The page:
TOKYO Fans in the Tokyo Dome seemed surprised. The ones back in New York must have been shocked.
On the other side of the world, playing when the rest of baseball was in bed, the New York Yankees looked lost.
Jose Cruz Jr. hit a tying home run that sparked a comeback, Tino Martinez put away his former team with his 300th career homer and the lowly Tampa Bay Devil Rays roughed up Mike Mussina for an 8-3 victory Tuesday over the Yankees in the major league season opener.
People back home got up in the middle of the night to see this?
''Hopefully, it's 5 a.m. and not many people were watching,'' Alex Rodriguez said, thinking of when the game began, New York time.
The team that dominates the AL East couldn't do much in the Far East, getting outhit 15-7 and playing sluggishly in the field.
A-Rod's first game in pinstripes won't be remembered fondly in the Bronx. He took called third strikes his first two times up before doubling and popping out. But he did make three sparkling defensive plays at third base, the position he switched to when Texas traded him to New York last month.
Hideki Matsui had the first hit of the major league season, a first-inning double in front of the fans who adore their homegrown hero, and he scored on Jason Giambi's two-run homer to left. Gary Sheffield also had a checked-swing RBI double in his first game for New York.
Aside from that, the defending American League champions seemed jetlagged against the younger Devil Rays.
''We don't look like we're that alive, yet,'' said Mussina, who hasn't slept well since making the 7,250-mile trip last week from Tampa, Fla. ''We need a little life, and we just didn't have it.''
At the sushi stands and sake bars in the Big Egg, the talk was about baseball's most famous club. Yet after circling halfway around the globe, all those All-Stars fell flat against one of baseball's least-known teams.
''I'm sure that there are a lot of people driving to work right now saying, 'Who are those guys?''' Devil Rays owner Vince Naimoli said.
In the second opener played by major league teams in Japan, Mussina looked as if he would have rather been back home in Montoursville, Pa. Trying to become the 100th pitcher with 200 wins, he gave up a broken-bat, two-run single to Toby Hall in the fourth, then let Cruz tie it 3-all in the sixth with his homer.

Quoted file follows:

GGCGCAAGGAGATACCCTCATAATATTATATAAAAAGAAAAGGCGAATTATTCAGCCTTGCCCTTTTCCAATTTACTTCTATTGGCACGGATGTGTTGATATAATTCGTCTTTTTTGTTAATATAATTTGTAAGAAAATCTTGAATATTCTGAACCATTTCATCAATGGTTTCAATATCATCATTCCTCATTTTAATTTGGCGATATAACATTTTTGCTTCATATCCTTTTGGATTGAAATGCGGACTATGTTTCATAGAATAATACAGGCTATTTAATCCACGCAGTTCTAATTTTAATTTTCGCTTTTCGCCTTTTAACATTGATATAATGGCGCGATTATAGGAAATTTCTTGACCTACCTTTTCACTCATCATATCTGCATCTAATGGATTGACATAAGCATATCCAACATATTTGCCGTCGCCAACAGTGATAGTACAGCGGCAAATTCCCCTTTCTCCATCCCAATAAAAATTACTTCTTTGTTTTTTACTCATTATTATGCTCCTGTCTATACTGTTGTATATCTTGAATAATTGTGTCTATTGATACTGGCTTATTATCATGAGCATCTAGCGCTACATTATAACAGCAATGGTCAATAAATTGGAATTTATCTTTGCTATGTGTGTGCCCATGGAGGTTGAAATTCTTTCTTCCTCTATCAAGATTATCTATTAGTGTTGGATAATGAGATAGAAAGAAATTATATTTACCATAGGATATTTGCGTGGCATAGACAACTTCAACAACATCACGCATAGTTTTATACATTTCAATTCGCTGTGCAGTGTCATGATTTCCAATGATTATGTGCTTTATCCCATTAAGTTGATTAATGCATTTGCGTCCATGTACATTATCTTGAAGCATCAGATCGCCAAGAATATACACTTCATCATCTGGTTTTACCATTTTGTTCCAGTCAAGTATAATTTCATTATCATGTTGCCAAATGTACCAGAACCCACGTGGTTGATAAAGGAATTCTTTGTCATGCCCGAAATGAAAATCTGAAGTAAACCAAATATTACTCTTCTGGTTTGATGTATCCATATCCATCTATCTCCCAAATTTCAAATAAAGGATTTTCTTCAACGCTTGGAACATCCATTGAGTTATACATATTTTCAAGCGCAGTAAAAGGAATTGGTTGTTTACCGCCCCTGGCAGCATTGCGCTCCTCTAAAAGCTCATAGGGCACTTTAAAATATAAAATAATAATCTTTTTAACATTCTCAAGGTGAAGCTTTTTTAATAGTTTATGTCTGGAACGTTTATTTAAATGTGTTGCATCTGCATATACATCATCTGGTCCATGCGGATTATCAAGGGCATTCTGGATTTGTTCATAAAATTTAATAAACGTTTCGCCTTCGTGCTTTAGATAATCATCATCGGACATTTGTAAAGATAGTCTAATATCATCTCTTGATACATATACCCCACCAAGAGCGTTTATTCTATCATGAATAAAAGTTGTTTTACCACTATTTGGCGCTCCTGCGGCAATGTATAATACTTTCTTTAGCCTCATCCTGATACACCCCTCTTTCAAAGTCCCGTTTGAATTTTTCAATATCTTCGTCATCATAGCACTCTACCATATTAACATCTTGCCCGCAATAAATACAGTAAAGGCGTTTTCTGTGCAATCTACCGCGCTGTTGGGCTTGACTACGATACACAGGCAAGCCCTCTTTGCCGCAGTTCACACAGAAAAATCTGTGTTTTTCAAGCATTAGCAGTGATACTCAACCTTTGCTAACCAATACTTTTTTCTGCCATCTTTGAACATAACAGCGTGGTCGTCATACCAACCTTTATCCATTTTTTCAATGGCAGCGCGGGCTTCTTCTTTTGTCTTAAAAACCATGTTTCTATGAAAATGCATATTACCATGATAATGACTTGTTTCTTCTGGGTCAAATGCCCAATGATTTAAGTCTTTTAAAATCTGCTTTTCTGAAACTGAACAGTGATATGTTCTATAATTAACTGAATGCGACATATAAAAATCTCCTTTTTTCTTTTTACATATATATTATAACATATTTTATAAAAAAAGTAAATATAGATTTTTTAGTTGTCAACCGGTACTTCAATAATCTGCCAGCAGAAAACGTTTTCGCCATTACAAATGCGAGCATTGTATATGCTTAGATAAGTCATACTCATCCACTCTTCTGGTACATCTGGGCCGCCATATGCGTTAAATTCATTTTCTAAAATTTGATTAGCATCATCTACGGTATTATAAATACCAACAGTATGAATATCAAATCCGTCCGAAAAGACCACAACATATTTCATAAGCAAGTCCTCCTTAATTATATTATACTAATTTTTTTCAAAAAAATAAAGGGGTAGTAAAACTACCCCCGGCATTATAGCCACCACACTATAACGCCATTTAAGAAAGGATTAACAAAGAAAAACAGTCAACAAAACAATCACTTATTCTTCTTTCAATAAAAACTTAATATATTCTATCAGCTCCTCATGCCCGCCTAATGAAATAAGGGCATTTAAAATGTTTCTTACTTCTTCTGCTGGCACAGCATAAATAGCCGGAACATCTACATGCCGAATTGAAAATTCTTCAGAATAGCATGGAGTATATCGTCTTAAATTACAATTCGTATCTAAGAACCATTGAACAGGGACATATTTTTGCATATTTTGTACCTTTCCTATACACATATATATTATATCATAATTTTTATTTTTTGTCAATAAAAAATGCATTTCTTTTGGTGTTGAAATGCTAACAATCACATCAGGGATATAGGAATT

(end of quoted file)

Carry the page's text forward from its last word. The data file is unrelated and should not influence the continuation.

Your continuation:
Martinez, Julio Lugo and Toby Hall followed with consecutive doubles for a 5-3 lead and chased Mussina, who took the loss.
Paul Quantrill got three outs on three pitches to end the inning, but left after his fourth pitch, when Rodriguez banged into his right knee trying to field Rocco Baldelli's bunt single leading off the seventh.
Felix Heredia let the game spin away, making a wild pickoff throw for a two-base error before his first pitch, then allowing a single to Aubrey Huff and a two-run homer to Martinez, playing his first game for his hometown team.
''Obviously, to beat the Yankees is great,'' said Martinez, who helped New York win four World Series titles from 1996-00. ''The fans here love them, but we made them cheer for us, too.''
Victor Zambrano got the win for the Devil Rays, who have finished last in all six seasons they've been in the majors. He allowed three runs and six hits in six innings.
The hosts did their best to duplicate the atmosphere of games back home, with some twists, of course.
Even though New York was the visiting team, the Yankees wore their famous pinstripes the Hall of Fame couldn't find any records of them having done that before. Both teams had ads on their uniform sleeves and helmets, a repeat of what baseball did during the Mets-Cubs series here four years ago.
Actor Billy Crystal wished Yankees manager Joe Torre good luck in a pregame telephone call, and former New York Mayor Rudolph Giuliani and Japanese Prime Minister Junichiro Koizumi threw out ceremonial first pitches.
Women in pink-and-green kimonos presented Torre and Devil Rays manager Lou Piniella with bouquets. Many of the ads on the outfield walls were in Japanese kanji script, and women vendors walked through the aisles selling whiskey.
Flashbulbs popped whenever Matsui walked to the plate. During 10 seasons in this ballpark with the Yomiuri Giants, he became Japan's biggest baseball star.
Fans saw two teams at major league extremes. New York, flush with cash, opened the season with a major league-record payroll of $182.8 million, more than six times that of Tampa Bay, among the two lowest in the majors at $29.2 million.
Nine of New York's 10 starters were former All-Stars the only All-Star in the Devil Rays' lineup was Martinez.
After the game, New York's clubhouse was subdued. Special adviser Reggie Jackson thought about how owner George Steinbrenner, who did not make the trip, would react.
''He won't be happy,'' Jackson said in perhaps an understatement.
In the other clubhouse, Piniella mentioned that the players of the game were rewarded.
''They gave Lugo a check and Toby a check,'' he said. ''Where's the check for the manager?''
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